Take the 2-minute tour ×
Server Fault is a question and answer site for professional system and network administrators. It's 100% free, no registration required.

What's the most obvious way of achieving the following: The site has an working AD infrastructure and certain parts of the infrastructure are tightly coupled GNU/Linux machines where people from the AD OU ou=linux-users,dc=example,dc=com should be able to log onto the Linux part of the infrastructure using their AD credentials but without using the DC in the Linux machine's PAM stack, ie there should be some kind of synchronization plus augmentation with the POSIX attributes (uid,gid,homedir,password) from AD to slapd. The slapd on the linux machines is OpenLDAP, the schema of the AD is from Windows 2003 without the POSIX attributes.

share|improve this question
add comment

2 Answers

up vote 2 down vote accepted

Ldap Synchronization Connector (LSC) can be used to set up a continuous synchronization from AD to an OpenLDAP server, while adding extra attributes generated however you like.

However, this won't directly allow use of the AD's credentials, unless you set up OpenLDAP to forward BIND requests to the AD servers... but then you depend on the AD infrastructure being available.

Relying on the credentials in AD is tough, because you either need to have the credentials in clear text elsewhere, or depend on using AD for binds, or set up password synchronization. Check out Active Directory password synchronization options.

One option not described on that page is exporting the list of hashed passwords from an AD server, but that is a one-shot operation, not continuous sync.

share|improve this answer
add comment

Is there a particular reason you don't want the AD servers in the PAM stack? The best solution here is to add the POSIX/RFC2307 attributes to your AD users and point pam_ldap/nss_ldap (or nss_ldapd) at the AD servers.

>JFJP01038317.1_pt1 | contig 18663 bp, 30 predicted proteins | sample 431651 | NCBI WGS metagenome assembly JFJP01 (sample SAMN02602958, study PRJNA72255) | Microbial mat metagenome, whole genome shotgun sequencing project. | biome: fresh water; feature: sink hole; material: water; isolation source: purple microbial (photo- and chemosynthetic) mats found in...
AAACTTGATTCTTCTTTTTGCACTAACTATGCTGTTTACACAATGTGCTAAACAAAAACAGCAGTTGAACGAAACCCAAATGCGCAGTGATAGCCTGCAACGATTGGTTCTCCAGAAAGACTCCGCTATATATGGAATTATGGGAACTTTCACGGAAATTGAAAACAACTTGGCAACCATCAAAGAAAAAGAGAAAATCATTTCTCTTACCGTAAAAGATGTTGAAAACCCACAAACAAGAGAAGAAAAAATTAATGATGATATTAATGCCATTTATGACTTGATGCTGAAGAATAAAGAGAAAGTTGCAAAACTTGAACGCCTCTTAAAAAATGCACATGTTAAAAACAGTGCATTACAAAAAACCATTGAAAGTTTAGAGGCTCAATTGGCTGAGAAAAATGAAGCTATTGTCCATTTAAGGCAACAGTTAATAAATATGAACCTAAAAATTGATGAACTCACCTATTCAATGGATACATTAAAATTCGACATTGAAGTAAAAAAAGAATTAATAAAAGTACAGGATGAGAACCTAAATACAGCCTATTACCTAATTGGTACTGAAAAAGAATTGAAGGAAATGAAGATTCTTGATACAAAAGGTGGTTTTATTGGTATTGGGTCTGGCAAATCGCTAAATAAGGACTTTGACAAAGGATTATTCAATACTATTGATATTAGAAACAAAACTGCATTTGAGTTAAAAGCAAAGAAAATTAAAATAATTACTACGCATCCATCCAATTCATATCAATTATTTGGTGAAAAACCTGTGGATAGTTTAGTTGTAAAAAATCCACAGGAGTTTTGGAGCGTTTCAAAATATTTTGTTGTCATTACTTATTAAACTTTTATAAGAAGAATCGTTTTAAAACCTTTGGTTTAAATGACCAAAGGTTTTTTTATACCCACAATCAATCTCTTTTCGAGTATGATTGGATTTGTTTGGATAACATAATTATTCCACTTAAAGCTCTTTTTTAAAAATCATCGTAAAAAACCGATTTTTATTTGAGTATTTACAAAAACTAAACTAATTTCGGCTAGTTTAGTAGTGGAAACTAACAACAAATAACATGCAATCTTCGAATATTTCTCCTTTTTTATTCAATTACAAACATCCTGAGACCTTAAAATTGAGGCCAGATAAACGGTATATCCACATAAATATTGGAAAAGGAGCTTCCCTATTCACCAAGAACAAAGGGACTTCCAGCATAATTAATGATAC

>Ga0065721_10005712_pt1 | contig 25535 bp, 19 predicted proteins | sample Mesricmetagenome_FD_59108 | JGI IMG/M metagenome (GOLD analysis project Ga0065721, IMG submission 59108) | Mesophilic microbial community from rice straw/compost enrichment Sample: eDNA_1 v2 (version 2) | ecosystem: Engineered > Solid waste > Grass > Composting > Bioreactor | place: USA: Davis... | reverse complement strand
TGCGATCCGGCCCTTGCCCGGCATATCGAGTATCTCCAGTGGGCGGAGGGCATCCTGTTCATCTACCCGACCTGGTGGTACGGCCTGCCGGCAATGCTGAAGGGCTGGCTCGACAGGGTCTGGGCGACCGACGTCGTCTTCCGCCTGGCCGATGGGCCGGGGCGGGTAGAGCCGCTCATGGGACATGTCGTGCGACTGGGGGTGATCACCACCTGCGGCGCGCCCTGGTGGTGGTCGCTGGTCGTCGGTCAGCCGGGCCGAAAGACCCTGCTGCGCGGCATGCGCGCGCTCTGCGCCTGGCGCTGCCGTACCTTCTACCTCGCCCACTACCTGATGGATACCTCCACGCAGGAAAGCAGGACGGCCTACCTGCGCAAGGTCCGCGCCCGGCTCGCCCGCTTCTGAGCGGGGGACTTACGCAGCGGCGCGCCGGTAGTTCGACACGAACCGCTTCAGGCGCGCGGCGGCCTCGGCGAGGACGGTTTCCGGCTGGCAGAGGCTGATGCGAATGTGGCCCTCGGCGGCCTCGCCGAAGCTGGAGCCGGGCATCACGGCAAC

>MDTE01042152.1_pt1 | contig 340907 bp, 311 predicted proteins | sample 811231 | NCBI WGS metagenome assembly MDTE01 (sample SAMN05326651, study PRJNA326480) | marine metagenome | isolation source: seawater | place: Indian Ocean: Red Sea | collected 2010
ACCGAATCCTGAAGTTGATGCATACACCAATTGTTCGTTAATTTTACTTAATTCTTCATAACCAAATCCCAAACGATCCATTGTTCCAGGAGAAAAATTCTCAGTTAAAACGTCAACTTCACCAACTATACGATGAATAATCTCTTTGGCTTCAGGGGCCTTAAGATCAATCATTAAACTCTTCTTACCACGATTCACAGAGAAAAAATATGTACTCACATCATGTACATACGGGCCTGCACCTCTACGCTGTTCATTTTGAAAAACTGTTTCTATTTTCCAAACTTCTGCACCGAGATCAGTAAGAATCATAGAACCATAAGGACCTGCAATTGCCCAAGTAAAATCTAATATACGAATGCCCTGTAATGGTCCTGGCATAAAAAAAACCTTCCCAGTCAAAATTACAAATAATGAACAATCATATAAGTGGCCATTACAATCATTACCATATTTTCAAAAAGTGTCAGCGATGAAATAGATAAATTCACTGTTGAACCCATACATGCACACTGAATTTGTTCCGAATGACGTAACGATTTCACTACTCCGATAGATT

If you have network security / load concerns that prevent you from querying AD directly you can use OpenLDAP's proxy/cache capabilities or deploy limited AD slaves to service the Linux hosts.

I would advise against having "augmented" accounts -- it can be done through some pretty dirty hacks, but in my experience it is too fragile to trust in a production environment. It also breaks the "one authoritative source" paradigm: If AD is your authoritative account store the POSIX attributes should be added and managed there.

share|improve this answer
    
The reason I can't use the AD servers there is that the Linux machines in question are pretty much self enclosed and should not depend on the AD infrastructure to be available, the other reason is that users from an other non-trusted domain should be able to logo on too. The Linux hosts are kinda shared between two orgs with no common infrastructure in place. –  pfo Jan 26 '10 at 23:35
add comment

Your Answer

 
discard

By posting your answer, you agree to the privacy policy and terms of service.

Not the answer you're looking for? Browse other questions tagged or ask your own question.